"Don't insult my intelligence. Of course, I do!"
I felt hurt by his remark and was about to ask a passerby, "where is the shop?" when something stopped me from opening my mouth.
"Sorry, I cannot do it," I said to my husband. I saw a few more people go by, but I could not find the courage to do it.
I was the product of the strict restrictions of the socialist society, which still held its grip on me that morning. My inaction greatly annoyed my spouse. He was freezing, and I couldn't blame him for being mad and impatient with me. But at twenty-three, I was timid and petrified of talking to strangers.
Many people who went by, most likely, wondered why these two foreigners who spoke in a strange tongue bickered as they stood at the end of the street. But my story didn't end there.
At some point during our heated discussion, we noticed an old lady walking slowly toward us. She gingerly took tiny steps to protect her bent-over body from falling on the slippery ice as she leaned heavily into her cane for support.
She, too, was about to pass us by when suddenly, my spouse reached out his hand and gently tapped her on the shoulder. She stopped, lifted her head, and looked at us with curiosity.
Meantime, my husband cupped the fingers of his right hand and brought them to his mouth. He moved his lips as if he had eaten something. The old lady did not know how to respond. She mumbled some words in English, which he couldn't understand. The look on her face was priceless. She seemed in shock and thought my husband was a beggar.
When the old lady realized her words didn't register, out of frustration, she swept one of her hands in half a circle and lifted one of her shoulders in a hopeless gesture to show us that she didn't have any food to share. All the while, she held on with her other hand to the cane for balance and stability.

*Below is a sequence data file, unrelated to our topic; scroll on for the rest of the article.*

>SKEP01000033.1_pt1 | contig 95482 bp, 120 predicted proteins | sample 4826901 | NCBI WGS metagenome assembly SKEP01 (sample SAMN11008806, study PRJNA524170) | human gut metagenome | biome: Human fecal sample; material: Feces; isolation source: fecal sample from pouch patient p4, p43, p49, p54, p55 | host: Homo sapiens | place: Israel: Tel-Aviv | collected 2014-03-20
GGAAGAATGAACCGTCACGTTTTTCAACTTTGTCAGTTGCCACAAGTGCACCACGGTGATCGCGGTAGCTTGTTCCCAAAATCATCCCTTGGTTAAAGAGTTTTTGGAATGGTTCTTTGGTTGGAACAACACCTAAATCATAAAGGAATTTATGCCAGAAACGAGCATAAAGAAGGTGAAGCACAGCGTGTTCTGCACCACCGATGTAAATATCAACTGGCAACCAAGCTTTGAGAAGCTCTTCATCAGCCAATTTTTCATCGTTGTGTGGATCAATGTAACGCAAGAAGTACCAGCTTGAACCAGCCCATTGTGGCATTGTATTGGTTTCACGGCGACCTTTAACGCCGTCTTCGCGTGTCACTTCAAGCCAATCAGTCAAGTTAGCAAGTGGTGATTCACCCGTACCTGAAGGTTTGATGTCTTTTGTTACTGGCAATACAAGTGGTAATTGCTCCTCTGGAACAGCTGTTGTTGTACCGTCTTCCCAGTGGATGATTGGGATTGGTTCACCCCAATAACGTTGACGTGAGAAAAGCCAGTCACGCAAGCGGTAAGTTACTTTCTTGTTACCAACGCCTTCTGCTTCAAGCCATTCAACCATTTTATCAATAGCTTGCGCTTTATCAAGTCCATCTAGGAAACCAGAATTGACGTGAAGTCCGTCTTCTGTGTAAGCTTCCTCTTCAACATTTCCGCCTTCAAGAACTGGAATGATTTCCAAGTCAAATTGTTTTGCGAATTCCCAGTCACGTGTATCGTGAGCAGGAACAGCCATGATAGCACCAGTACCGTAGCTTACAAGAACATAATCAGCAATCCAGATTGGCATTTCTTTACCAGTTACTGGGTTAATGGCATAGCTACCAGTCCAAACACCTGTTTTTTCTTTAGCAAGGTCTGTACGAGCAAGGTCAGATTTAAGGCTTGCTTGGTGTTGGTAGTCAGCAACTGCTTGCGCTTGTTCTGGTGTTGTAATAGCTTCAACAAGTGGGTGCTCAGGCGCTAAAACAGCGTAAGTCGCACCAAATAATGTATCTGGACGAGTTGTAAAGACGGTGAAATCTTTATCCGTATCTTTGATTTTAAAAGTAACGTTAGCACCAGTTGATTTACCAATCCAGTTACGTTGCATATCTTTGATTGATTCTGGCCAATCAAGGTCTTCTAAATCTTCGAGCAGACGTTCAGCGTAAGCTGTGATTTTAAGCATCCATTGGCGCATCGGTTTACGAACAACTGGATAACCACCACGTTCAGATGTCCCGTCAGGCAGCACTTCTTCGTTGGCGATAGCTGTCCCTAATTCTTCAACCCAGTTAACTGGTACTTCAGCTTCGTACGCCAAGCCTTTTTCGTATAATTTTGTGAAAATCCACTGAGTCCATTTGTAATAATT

I watched the quick exchange of the hands in silence and fascination, mesmerized by it all. I could tell my husband's disappointment by the look on his face. Upset that his message went misunderstood, he tried again. All at once, he grabbed both of his shoulders with the palms of his hands and flapped up and down the imaginary wings in rapid succession; he pronounced several "Ko," Ko," and "Ko" sounds to imitate a chicken.
Embarrassed by his odd behavior, I did not know if I wanted to laugh or cry. In that instant, I wished to disappear from the face of the earth. I expected the old lady to bring her finger to her head to indicate that my husband was crazy, but instead, I only saw compassion in the withered by-age face. I looked again and realized that she must have been Jewish.
Excited, I thought I could help with this situation. In my memory, I searched for a Yiddish word for chicken, but no matter how hard I tried, it seemed to escape me, and the only word that popped into my head was galena/chicken in Italian. I almost missed the grand finale of the hands exchange looking for the right word.
Suddenly, I no longer saw the hands move as the air around me filled with stillness. The two adversaries stood facing each other when out of nowhere, the old lady figured it out. With the confusion gone, the tiny woman sighed with relief and relaxed her torso. A moment of clarity appeared on her face when she turned her body halfway toward 65th Drive and pointed her gnarly finger at a large store on the other side of the street. Her eyes winked, and the wrinkled face broke into a beautiful smile.
Yefim and I laughed when we realized we were just a few steps away from the supermarket. We bowed our heads and gently patted the old lady's bent back out of respect before crossing the street. Gratitude does not require words.